Tulalip artist creates totem for Tribes Cultural Museum

From left, apprentice Mitch Matta and artist James Madison work on a totem of an elder woman gathering clams, which will be sited at the Tulalip Tribes Cultural Museum. - Kirk Boxleitner
From left, apprentice Mitch Matta and artist James Madison work on a totem of an elder woman gathering clams, which will be sited at the Tulalip Tribes Cultural Museum.
— image credit: Kirk Boxleitner

MARYSVILLE — James Madison perched at the top of a portable set of stairs as he painted the totem.

Madison and his apprentice, Mitch Matta, have been working on the nine-foot tall wooden totem for the Tulalip Tribes Cultural Museum for close to half a year, and they're proud of the painstaking efforts they've made to represent their culture.

Matta has apprenticed under Madison for more than a year, working primarily with wood. A man of few words, Matta describes his current job as "the most fun I've had so far." As for Madison, he began woodworking at the age of 8, and has since worked in media as varied as sculptures, fabric, metal, bronze-casting, and both casting and blowing glass. Now 35, Madison estimated that he's been working an average of eight hours a day on the totem, his current project, although he noted that some of those days have stretched to 12 and 14 hours.

"We've been puttering along, making sure it looks really special," Madison said, as he continued working. "The museum property is near clam beds, and my ancestors dug up clams, so I thought it would be fitting for our area to have the totem be an elder woman gathering up clams."

The elder woman is wearing tribal regalia, complete with dress and scarf, and is carrying a clam basket.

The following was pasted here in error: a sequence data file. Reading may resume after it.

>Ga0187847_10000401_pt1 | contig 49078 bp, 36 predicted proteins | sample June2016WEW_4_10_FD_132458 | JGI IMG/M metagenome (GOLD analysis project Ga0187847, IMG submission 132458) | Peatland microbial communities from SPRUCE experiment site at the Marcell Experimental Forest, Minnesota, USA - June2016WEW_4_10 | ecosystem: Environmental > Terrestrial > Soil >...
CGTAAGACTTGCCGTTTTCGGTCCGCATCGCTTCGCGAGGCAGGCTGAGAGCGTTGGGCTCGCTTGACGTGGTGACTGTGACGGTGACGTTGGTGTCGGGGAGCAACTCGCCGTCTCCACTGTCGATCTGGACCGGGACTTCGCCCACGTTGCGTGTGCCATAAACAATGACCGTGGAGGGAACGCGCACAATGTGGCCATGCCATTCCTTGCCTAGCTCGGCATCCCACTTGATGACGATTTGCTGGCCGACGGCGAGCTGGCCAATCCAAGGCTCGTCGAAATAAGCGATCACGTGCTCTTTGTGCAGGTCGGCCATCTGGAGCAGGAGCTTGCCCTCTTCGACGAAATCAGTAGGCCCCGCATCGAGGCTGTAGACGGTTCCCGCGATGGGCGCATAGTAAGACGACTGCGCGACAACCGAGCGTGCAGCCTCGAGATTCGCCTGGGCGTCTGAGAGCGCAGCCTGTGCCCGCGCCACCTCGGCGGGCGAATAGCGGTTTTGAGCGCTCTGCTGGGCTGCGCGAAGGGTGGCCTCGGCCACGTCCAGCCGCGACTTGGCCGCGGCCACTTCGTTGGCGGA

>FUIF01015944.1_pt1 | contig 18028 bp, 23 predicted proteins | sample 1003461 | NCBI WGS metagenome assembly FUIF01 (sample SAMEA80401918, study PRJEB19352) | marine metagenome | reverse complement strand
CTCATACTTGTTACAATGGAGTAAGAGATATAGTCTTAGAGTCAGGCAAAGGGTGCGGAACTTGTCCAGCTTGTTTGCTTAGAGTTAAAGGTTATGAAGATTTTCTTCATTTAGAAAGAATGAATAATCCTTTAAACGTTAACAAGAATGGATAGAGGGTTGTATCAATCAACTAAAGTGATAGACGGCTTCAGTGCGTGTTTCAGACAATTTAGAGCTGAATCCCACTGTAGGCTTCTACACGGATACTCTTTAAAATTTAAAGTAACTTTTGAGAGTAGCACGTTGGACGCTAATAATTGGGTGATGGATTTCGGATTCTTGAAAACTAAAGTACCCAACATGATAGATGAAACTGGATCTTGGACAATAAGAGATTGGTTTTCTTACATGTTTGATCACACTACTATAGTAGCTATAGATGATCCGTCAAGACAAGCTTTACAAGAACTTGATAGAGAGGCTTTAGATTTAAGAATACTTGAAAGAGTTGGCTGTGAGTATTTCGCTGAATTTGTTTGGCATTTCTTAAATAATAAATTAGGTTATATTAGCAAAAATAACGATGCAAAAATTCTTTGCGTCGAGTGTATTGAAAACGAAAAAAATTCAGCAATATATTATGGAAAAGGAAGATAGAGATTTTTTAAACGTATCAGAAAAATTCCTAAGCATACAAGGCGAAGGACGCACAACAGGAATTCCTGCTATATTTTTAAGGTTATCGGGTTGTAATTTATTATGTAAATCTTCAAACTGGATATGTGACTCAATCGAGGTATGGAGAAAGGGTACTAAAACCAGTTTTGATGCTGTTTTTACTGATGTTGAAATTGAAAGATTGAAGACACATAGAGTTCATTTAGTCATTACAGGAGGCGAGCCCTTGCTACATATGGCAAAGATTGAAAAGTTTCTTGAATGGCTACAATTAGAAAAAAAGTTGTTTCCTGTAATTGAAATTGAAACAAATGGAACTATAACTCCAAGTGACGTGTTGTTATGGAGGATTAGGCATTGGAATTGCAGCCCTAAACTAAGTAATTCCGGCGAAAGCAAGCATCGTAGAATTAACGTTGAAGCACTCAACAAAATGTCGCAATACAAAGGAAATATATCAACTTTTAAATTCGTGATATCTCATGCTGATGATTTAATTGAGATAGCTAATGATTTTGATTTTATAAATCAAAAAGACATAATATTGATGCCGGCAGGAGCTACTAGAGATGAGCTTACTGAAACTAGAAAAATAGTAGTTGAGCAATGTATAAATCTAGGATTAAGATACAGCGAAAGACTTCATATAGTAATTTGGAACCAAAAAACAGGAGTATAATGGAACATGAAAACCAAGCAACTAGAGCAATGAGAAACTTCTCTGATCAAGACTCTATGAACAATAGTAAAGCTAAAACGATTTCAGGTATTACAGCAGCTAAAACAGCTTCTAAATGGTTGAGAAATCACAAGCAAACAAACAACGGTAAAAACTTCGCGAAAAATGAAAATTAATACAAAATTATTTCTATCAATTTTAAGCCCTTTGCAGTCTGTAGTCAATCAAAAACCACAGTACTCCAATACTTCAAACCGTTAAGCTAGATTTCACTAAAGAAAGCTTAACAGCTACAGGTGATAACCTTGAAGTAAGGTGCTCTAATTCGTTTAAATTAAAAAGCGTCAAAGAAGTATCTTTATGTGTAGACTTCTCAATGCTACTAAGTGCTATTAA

"We're trying to keep it correct," Madison said, pointing to the design of the basket and the pattern of wolves and arrowheads at the hem of the woman's dress. "Those are a reference to the story of the five wolves. I could explain it to you, but it would fill up a whole issue of your newspaper by itself," he laughed.

As Matta worked on the wood near the base of the totem, Madison painted butterflies on the woman's scarf. Madison estimated that they have "a couple of weeks left" on the totem, which he hopes will serve as a welcoming figure for the museum. The completion of this project will not necessarily mean much rest for Madison, though, since he's contributing a number of other art pieces to the museum, for which he's also designed the glass work.

"I'm always doing a lot of things at once," Madison said. "I try not to think about it, because once you start to think about how much work you have, it slows you down. I don't miss deadlines, though. I'm very proud of that."

Madison thanked the Tulalip Tribes and the community as a whole for supporting such efforts to "keep our culture alive, the best we can," and he looks forward to seeing his pieces in the museum, since his schedule is so hectic that he often can't take the time to appreciate his own artwork. He also thanked his family for understanding his long hours on the job.

"It's hard when Daddy doesn't come home until late," Madison said. "I'm working to make our family proud of its culture, that will be passed on to them. I miss my wife and kids, and I love and appreciate them for their support. There's not a lot else to say."

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